Make Surfing Great Again

Surfing is great, obviously. But sometimes it really sucks.

Like when you drive 45-minutes in traffic only for the wind to go onshore. Or when a kid half your age drops in on you, does a straight air, then tells you to ‘fuck off back to Sydney’*. Or when you watch Droid’s new clip, get really psyched to shred, head down to the beach and realise you’re not a professional, nor even a good surfer.

All of the above can get you down, but I’ve got a solution to that. It isn’t the unbridled optimism offered by some, but rather a handful of contrarian tips on how to enjoy surfing more.

Always Check The Forecast

When contemplating the adage, ‘you never regret a swim’, it might seem like swim can easily be swapped for surf. This, however, is bullshit. Surfing 1-foot slop isn’t fun, nor is surfing closeouts, or anywhere near a city for that matter. Lowering your expectations for a surf is good, but lowering them to the point you don’t even check it’s like is hedonic suicide. When the surf is good, you surf better. When you surf better, you enjoy surfing more. It’s as simple as that. So, in order to minimise the number of surfs where you drive home even eggier than when you left, only surf when the forecast or report looks good. No 2-foot cross-shore days, no 15- storm swells, and no heading down because your overly optimistic mate said it’s good.

Prioritise offshore winds, beaches away from suburbia, and always head down sooner rather than later—it isn’t often the waves get better as the day goes on.

Avoid Crowds At All Costs

Now, this might seem a little contradictory to the first point, but you should be willing to sacrifice some quality for minimal crowds. I’m not suggesting sacrificing a firing A-frame for some ankle-biting peelers, but you should be wary of absolutely pumping surf with 100-plus punters out. To make this easy, here’s a very serious plot depicting the crowd-to-quality relationship. What you’re aiming to do it get as high above that little red line as possible. And occasionally you’ll need to sacrifice quality in order to do so. Imagine the following scenario, you’ve got a firing point break you’d score about an 80/100, but it’s also at about 80% of absolute capacity (100% being The Pass every day of the week). Your other option is surfing a beachie around the bend that’s about a 50/100, but the crowded there is minimal (say a 25). Well, if you’re aiming to stay above that red line, you’d choose the latter.

In real terms, the waves you do get will be a little worse, but you’ll be getting more of them and I’m convinced will emerge from the water happier than when you went in.  Always remember point one though, and never paddle out in absolute trash regardless of how empty it is.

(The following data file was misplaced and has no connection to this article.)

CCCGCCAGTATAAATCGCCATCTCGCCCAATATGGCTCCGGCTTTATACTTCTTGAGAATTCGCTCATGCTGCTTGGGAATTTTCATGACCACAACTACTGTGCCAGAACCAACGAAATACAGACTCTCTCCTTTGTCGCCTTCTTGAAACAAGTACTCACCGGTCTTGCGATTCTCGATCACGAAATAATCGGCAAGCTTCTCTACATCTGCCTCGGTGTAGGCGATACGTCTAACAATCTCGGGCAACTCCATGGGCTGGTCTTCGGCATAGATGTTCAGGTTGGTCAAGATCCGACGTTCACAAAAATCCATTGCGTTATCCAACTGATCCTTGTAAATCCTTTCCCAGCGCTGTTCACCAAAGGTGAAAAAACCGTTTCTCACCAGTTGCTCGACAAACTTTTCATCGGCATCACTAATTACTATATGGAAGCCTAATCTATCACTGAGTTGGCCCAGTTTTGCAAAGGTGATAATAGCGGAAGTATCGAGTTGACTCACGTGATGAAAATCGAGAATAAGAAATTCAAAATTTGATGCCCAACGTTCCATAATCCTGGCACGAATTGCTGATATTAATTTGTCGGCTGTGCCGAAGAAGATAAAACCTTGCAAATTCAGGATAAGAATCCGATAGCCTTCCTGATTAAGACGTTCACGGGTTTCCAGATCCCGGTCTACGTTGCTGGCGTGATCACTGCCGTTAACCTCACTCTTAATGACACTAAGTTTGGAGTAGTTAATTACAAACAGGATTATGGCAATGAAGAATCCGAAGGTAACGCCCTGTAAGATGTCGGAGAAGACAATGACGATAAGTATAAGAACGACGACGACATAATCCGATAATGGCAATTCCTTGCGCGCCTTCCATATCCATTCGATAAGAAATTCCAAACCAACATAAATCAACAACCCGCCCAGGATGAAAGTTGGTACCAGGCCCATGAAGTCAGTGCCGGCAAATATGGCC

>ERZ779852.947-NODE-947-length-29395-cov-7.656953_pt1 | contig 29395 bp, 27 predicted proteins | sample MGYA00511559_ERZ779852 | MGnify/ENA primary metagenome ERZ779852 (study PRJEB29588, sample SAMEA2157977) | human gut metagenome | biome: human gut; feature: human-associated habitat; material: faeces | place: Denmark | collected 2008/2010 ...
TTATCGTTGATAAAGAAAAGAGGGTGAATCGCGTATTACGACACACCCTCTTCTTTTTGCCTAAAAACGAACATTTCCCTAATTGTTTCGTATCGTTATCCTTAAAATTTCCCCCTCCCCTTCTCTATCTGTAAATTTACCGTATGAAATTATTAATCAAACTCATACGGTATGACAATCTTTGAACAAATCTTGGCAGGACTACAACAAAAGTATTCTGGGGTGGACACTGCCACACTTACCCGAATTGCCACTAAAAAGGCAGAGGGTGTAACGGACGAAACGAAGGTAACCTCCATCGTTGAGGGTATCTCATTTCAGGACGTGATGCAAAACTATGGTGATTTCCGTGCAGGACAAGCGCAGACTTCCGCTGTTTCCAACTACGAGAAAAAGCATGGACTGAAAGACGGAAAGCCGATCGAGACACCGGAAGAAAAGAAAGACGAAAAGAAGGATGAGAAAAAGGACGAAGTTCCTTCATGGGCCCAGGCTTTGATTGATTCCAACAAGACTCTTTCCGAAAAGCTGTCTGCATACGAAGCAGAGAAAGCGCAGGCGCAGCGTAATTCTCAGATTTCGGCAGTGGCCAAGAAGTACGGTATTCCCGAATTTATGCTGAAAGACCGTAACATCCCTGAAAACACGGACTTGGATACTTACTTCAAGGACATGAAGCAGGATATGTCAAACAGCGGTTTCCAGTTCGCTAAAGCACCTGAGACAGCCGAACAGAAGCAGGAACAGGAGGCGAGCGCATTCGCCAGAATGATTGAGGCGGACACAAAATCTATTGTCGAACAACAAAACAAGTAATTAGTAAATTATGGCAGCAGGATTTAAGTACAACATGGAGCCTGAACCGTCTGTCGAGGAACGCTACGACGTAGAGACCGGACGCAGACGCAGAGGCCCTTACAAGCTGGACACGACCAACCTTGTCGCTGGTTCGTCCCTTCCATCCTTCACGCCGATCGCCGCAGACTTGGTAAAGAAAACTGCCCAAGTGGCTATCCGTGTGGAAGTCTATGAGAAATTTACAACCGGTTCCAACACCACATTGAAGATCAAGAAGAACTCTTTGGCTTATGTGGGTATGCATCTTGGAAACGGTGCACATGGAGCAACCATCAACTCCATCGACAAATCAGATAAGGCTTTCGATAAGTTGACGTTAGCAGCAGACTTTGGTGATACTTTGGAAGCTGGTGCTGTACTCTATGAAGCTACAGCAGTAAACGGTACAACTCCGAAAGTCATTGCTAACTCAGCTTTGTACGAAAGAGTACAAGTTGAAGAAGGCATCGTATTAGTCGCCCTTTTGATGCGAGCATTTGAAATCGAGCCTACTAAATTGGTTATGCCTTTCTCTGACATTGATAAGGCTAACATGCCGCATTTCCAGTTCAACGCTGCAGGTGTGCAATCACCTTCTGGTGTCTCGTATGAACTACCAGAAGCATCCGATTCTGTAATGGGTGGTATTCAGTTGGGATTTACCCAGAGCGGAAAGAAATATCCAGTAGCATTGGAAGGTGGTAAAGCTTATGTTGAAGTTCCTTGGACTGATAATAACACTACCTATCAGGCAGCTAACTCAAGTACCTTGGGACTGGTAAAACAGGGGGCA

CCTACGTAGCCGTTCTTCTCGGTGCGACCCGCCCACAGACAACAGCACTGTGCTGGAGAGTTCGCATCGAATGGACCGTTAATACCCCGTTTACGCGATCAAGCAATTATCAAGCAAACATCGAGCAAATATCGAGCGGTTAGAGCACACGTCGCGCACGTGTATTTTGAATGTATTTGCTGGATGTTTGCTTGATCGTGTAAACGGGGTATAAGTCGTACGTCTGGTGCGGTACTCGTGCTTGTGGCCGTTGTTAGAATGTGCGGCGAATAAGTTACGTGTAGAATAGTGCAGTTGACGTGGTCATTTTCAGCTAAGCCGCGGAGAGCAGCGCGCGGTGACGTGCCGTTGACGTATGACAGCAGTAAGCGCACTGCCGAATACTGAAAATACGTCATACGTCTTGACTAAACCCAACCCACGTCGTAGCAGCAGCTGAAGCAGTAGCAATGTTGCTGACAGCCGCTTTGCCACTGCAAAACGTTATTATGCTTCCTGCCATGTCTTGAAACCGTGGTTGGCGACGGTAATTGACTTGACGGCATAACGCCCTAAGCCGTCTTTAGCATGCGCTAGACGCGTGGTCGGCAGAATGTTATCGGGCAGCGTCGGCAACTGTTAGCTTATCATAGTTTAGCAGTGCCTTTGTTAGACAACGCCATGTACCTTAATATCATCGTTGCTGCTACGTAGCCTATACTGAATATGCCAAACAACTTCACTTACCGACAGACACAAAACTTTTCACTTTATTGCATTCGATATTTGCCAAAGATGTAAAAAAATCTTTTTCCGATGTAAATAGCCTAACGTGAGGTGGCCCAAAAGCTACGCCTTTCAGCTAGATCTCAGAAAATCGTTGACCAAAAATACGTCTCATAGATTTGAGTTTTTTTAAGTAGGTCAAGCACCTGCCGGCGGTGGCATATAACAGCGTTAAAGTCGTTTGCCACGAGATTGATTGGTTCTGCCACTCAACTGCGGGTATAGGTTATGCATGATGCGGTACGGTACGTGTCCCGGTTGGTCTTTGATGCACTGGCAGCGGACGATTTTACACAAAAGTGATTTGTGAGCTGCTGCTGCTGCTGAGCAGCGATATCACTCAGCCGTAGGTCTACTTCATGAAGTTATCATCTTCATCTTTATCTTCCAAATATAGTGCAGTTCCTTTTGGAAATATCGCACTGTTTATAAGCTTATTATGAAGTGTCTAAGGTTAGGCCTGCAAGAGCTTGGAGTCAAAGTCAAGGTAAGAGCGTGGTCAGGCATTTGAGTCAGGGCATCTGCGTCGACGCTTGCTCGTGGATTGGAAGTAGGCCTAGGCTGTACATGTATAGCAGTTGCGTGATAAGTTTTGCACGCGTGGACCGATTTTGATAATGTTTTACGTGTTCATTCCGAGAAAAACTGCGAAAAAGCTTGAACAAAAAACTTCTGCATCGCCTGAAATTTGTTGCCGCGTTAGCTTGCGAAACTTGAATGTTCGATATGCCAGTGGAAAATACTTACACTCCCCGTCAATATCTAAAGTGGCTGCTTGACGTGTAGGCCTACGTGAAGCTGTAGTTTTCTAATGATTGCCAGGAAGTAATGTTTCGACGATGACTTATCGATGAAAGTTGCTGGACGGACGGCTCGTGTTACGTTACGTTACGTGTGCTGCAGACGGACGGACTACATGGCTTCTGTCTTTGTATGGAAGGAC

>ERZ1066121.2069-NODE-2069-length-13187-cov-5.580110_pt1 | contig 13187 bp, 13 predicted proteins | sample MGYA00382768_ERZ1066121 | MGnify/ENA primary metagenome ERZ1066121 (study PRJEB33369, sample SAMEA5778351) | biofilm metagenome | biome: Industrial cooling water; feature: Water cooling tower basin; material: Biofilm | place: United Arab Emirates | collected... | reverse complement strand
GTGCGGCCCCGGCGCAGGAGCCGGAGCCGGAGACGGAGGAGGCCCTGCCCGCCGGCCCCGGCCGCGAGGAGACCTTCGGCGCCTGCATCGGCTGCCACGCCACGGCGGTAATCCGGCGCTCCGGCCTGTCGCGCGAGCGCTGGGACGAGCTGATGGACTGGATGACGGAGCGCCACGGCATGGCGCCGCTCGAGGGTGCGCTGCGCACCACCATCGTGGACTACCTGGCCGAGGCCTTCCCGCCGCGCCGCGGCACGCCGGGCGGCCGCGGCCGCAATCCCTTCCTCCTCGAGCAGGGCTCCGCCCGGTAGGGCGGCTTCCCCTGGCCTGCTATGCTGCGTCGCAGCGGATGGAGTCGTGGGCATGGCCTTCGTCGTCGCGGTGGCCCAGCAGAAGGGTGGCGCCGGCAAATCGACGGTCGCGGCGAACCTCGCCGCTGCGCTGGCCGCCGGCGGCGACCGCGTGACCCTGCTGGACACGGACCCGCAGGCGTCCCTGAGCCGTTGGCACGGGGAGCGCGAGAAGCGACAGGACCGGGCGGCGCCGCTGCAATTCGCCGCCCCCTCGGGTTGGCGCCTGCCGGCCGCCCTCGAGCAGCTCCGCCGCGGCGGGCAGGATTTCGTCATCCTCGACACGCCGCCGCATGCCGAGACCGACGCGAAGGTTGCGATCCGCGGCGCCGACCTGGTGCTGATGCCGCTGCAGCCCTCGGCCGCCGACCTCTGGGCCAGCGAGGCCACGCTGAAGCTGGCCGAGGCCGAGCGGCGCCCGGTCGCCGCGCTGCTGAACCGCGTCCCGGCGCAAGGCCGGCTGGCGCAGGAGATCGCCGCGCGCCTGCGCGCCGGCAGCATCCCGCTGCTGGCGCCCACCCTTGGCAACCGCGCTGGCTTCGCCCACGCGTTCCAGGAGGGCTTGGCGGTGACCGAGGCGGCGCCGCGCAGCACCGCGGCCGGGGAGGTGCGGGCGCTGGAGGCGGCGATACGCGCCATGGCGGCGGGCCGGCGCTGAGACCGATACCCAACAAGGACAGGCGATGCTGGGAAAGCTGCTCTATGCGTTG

Surf With A Friend

Alright, now you’re thinking ‘will this fuckwit stop contradicting himself. First, he tells me to maximise quality, then to sacrifice it for a lesser crowd, and now he wants me to surf with others!’ but hear me out. I’m not suggesting you corral all your high school cronies down to surf the local, but you should try and surf with someone. A friend who you can drop-in when you’re sick of waiting your turn, and someone who isn’t so good they instil a sense of despondence deep in your soul. A friend can lighten up a lacklustre session, reduce your embarrassment when you fall on the wave of the day, and also might be willing to drive so that you can save your own fuel! In all seriousness though, surfing with a friend always makes a surf better, even if you’ve broken rules one and two. Just make sure you suppress the urge to film it and upload your day-date to YouTube. It might feel like a Chapter 11 TV entry, but trust us, it’ll be much closer to a Koa Rothman clusterfuck.

Maybe Give The Thruster A Rest

This is advice for myself more than anything, but your highest-performance board isn’t always your pal. Yeah, there’s no hope of finally landing that full-rotor without it, but there was no hope of that when you opted for 10 tins the night before anyway. Sometimes it’s best to choose your dad’s old twin fin, dust off the longboard, or throw self-respect to the southerly and lay down on your guts riding a finless. You might not look the part, but if bogging turns frustrates you, maybe it’s time to stop trying to do them all together.

In summary, if you follow all these points exactly, I promise** you will never regret a surf again.

*This happened at Bombo late last year. It still haunts me.

**My promises are worthless, just ask Crombie when I tell him I’ll have a story to him by close of biz.

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